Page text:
Get your game notes: Kings at Sharks

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Tonight on NBCSN, it’s the San Jose Sharks hosting the L.A. Kings starting at 10 p.m. ET. Following are some game notes, as compiled by the NHL on NBC research team:

• With a win tonight, the Kings will become the fourth team in NHL history to overcome an 0-3 series deficit to win a series, and the third of those teams to win Game 7 on the road. Two current Kings were on the most recent comeback club, the 2010 Flyers: Mike Richards (who assisted on Simon Gagne’s series-winning goal) and Jeff Carter (who missed the series after undergoing foot surgery).

• The Sharks were in a similar situation in the 2011 Western Conference Semis vs. Detroit, when they won Games 1-3, lost Games 4-6 and faced a deciding Game 7 at the “Shark Tank.” San Jose prevailed, 3-2, advancing to the conference final (where they lost to Vancouver in five games). Eight players from that roster remain, including the winning goaltender that day, Antti Niemi, and four of the five skaters who registered points: Logan Couture, Patrick Marleau, Dan Boyle and Joe Thornton.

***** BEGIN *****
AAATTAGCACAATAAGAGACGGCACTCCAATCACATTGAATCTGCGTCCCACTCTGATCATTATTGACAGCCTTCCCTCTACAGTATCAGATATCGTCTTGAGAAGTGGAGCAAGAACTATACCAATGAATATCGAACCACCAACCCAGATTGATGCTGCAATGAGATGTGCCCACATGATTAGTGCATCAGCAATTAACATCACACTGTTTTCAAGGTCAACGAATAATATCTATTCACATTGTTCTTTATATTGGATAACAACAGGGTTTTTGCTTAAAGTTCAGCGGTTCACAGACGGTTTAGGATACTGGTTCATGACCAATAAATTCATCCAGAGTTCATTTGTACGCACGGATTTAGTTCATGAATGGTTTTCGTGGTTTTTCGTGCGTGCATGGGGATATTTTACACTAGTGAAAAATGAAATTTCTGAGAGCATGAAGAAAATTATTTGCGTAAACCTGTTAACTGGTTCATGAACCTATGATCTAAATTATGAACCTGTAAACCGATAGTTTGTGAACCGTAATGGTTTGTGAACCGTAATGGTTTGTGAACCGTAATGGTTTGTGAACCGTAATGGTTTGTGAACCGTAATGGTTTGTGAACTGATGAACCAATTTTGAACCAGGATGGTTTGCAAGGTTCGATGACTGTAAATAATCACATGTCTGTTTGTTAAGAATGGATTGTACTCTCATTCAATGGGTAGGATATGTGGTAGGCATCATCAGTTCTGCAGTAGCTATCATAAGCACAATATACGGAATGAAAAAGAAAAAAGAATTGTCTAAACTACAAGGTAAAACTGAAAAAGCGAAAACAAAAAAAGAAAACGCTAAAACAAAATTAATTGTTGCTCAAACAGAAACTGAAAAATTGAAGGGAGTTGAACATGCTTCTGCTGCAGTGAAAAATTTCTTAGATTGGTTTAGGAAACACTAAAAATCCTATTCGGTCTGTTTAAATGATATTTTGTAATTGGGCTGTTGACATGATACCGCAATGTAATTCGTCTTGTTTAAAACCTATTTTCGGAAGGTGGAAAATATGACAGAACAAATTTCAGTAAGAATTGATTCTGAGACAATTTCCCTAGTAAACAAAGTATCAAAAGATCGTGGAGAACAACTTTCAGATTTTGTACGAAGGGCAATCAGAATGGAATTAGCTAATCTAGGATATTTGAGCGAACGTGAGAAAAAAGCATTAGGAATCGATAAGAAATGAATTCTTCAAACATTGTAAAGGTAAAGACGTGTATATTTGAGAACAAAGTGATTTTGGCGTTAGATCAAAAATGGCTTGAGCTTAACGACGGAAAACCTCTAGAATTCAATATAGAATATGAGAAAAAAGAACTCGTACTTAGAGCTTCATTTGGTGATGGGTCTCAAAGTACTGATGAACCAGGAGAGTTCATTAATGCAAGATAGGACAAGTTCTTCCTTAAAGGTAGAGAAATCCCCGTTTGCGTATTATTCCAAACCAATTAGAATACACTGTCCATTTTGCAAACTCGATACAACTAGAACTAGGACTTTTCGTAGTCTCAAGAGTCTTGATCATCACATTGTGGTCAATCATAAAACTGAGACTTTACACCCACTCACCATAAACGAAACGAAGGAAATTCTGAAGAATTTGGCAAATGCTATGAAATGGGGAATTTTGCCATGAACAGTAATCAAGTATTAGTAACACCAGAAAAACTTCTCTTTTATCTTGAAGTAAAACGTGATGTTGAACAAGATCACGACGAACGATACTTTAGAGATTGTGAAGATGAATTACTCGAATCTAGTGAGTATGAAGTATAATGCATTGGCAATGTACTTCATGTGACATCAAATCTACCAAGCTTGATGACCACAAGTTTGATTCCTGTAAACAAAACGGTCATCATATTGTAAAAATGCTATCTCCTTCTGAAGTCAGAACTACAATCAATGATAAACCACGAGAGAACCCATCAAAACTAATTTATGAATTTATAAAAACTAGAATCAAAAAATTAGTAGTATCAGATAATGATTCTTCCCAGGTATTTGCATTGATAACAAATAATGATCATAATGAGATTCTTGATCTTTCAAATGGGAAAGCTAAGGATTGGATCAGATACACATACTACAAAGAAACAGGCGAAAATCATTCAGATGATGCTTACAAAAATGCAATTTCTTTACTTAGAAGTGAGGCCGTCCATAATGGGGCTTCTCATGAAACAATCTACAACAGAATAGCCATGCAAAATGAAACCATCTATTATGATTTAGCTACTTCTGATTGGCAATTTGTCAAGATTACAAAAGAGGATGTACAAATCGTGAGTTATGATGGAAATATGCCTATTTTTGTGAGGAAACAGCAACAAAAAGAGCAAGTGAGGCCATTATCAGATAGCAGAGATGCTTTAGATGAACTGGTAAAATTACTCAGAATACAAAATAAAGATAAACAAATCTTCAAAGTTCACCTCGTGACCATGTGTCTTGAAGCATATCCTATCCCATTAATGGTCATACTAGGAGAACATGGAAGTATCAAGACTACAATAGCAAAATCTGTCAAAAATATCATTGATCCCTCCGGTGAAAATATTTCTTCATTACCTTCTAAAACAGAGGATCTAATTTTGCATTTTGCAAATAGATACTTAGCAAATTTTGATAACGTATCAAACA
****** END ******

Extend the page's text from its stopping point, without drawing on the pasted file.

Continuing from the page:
• This is the sixth time in Stanley Cup playoff history that two teams will meet in Game 7 in consecutive postseasons. In four of the previous five instances, the same team clinched both series.

• Kings forward Justin Williams has played in four Game 7s for three different teams in his 13-year NHL career, and he has scored a goal in all of them: for PHI vs. TOR in 2003, for CAR vs. BUF and EDM in 2006, and for LA vs. SJ in 2013 (two goals). Williams is the only player in NHL history to score goals in each of his first four Game 7s. Only one other player, Jeff Friesen, scored goals in four consecutive Game 7s at any point in his career: for SJ vs. STL in 2000, for NJ vs. OTT and ANA in 2003 and for ANA vs. CGY in 2006. Elias Sports Bureau

• Through six games, the Kings-Sharks series has featured 42 goals (most of any series), 562 hits (most) and 298 penalty minutes (second-most, behind Anaheim-Dallas – 327). It has also featured the most blow-out victories of any series: five of the six games have been won by three or more goals. This in contrast to last season’s seven-game series, when five games were decided by one goal.

• Since the beginning of the 2012-13 season, the Sharks have the NHL’s best regular-season home record, in terms of points (102 pts., 46-9-10 record). They had won seven straight home playoff games until Jonathan Quick and the Kings shut them out 3-0 in Game 5.